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High-tech schmoozing



Time for the newest Hog Report! This time we have high-powered, high-tech hogs like Bill Gates of Microsoft, Lou Gerstner of IBM and other corporate heavies who waddled into Washington for a three-day "High Tech Summit" convened on Capitol Hill by the joint economic committee. It was billed by the committee's Republican leaders as "a substantive dialogue with the high-tech community."

But the substance turned out to be nothing but political pap and high-tech hype, with Gates and gang rambling on about the wonders of consumerism their industry was developing, and with Republican lawmakers vowing repeatedly to help out by getting government off their backs.

Off their backs? Good grief! Washington has bent over backwards to stuff billions in subsidies into the back pockets of these so-called "self-made" entrepreneurs. Start with the fact that the Internet and computer technology itself came from government funding, then add in such favors as the special tax breaks they've been given and the special low-wage labor subsidy they get.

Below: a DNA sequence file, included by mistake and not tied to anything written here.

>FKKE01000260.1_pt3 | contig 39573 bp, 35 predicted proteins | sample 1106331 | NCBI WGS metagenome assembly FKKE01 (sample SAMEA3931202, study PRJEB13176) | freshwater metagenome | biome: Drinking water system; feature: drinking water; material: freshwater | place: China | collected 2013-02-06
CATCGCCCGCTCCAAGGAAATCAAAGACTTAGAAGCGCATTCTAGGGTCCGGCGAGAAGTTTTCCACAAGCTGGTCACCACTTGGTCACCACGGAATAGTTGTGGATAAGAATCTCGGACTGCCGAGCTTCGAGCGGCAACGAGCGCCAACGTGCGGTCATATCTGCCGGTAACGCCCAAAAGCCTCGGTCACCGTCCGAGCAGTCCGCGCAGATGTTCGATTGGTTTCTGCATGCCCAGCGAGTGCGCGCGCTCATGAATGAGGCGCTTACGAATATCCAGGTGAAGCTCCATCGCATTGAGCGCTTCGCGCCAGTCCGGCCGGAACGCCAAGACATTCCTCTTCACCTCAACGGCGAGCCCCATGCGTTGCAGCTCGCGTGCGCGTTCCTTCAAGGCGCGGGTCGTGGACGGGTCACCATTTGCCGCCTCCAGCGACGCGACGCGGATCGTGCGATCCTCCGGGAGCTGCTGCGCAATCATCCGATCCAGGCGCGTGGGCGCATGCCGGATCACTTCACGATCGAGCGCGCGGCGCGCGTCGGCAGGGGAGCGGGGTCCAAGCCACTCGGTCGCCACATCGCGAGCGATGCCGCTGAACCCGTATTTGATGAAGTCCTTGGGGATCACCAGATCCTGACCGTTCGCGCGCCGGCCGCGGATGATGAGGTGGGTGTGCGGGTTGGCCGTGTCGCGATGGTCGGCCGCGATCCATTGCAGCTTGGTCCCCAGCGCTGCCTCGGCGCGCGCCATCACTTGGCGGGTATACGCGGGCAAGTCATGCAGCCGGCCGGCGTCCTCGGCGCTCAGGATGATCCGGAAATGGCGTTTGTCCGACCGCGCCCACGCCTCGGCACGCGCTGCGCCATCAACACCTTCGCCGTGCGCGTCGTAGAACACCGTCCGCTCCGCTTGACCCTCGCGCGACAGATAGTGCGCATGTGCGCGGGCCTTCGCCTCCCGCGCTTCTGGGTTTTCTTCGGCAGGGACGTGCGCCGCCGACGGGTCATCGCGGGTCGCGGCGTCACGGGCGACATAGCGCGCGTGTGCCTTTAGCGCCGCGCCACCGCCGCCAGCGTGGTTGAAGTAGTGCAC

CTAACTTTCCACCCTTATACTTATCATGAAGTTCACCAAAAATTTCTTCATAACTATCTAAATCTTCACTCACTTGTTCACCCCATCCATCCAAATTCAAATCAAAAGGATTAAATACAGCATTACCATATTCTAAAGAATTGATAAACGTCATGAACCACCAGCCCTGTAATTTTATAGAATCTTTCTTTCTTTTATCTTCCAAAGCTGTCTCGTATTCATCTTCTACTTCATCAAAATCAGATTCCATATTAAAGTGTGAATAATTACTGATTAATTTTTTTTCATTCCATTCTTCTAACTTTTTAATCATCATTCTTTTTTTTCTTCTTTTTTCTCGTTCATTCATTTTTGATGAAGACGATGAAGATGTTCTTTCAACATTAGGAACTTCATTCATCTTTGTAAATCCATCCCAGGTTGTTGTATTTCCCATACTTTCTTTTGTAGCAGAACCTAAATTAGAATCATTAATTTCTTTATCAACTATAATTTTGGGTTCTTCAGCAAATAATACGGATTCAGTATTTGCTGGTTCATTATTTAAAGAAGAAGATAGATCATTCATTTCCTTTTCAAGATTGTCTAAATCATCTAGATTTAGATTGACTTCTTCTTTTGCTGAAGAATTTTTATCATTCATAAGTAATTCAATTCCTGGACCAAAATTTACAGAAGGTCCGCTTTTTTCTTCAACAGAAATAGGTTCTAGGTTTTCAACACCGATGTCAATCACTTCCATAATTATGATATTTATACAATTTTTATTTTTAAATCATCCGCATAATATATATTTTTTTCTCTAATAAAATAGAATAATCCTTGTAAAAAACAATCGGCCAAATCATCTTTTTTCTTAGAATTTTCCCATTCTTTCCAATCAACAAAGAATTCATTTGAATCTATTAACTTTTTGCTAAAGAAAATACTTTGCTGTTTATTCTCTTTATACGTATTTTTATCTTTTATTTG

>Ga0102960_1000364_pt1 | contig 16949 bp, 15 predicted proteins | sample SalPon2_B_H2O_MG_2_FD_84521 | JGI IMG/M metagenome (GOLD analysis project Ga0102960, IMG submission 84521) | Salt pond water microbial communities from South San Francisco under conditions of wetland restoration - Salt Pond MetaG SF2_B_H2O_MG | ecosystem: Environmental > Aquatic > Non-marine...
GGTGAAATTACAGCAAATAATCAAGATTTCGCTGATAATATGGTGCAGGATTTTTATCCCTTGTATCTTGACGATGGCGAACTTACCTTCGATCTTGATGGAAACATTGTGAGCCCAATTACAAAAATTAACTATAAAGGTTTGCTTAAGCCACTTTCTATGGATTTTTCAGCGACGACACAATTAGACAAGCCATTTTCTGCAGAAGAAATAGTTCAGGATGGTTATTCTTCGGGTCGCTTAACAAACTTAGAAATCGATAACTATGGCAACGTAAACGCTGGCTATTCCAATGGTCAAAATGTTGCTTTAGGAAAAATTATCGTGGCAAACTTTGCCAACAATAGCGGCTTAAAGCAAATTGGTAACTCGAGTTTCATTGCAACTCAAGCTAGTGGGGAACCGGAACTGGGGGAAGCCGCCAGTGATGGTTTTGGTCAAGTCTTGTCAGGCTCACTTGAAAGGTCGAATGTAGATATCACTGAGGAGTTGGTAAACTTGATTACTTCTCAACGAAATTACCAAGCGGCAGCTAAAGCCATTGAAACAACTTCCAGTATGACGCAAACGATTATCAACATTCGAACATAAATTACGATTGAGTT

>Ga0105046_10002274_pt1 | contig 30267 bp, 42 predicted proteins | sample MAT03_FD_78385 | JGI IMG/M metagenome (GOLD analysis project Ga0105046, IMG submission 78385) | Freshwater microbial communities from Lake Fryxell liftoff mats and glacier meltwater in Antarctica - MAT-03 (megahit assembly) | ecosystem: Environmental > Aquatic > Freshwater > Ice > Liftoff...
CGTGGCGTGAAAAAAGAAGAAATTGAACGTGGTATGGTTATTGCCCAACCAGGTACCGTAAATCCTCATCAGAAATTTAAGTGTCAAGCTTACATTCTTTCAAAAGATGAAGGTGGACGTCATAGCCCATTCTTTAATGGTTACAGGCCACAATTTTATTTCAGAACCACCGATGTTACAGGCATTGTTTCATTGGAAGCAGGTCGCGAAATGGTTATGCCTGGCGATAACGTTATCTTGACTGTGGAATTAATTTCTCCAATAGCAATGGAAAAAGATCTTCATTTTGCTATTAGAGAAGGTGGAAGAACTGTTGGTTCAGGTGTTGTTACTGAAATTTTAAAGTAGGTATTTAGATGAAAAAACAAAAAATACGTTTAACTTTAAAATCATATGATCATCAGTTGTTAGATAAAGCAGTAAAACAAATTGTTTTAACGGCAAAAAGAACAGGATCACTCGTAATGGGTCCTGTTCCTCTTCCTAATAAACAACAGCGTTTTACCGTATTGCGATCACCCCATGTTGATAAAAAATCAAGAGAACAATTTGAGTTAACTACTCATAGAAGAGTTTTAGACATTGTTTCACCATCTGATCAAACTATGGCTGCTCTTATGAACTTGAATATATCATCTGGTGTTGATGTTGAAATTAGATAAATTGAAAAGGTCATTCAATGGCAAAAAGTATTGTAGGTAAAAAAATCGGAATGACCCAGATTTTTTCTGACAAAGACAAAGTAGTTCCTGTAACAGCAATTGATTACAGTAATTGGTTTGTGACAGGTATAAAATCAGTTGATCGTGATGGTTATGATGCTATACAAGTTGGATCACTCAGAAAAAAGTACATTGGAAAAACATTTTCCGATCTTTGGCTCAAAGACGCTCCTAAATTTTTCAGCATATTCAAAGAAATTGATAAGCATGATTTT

The GOP's dog-and-pony show was not about policy but about kissing the computer industry's collective butt in an effort to get more campaign dollars from high-tech hotshots like Gates. Indeed, Haley Barbour -- a Microsoft lobbyist and Republican fund raiser -- says he and other lobbyists had attended a meeting with senators to discuss the upcoming summit, and the fund-raising staff for Senate Republicans was involved in planning it. Just coincidentally, GOP leader Trent Lott scheduled a Senate vote on a multibillion-dollar legal loophole for the industry on the very day that Gates made his appearance at the summit. It passed. The week before, Microsoft had been a "table sponsor" for the Republican congressional dinner, apparently making a down payment on legislative favors to come.

What the GOP is doing with the high-techies is not a "dialogue." It's legalized bribery.

Jim Hightower is an author, radio commentator, public speaker and political sparkplug from Austin, Texas. For more populist commentary, visit his website.

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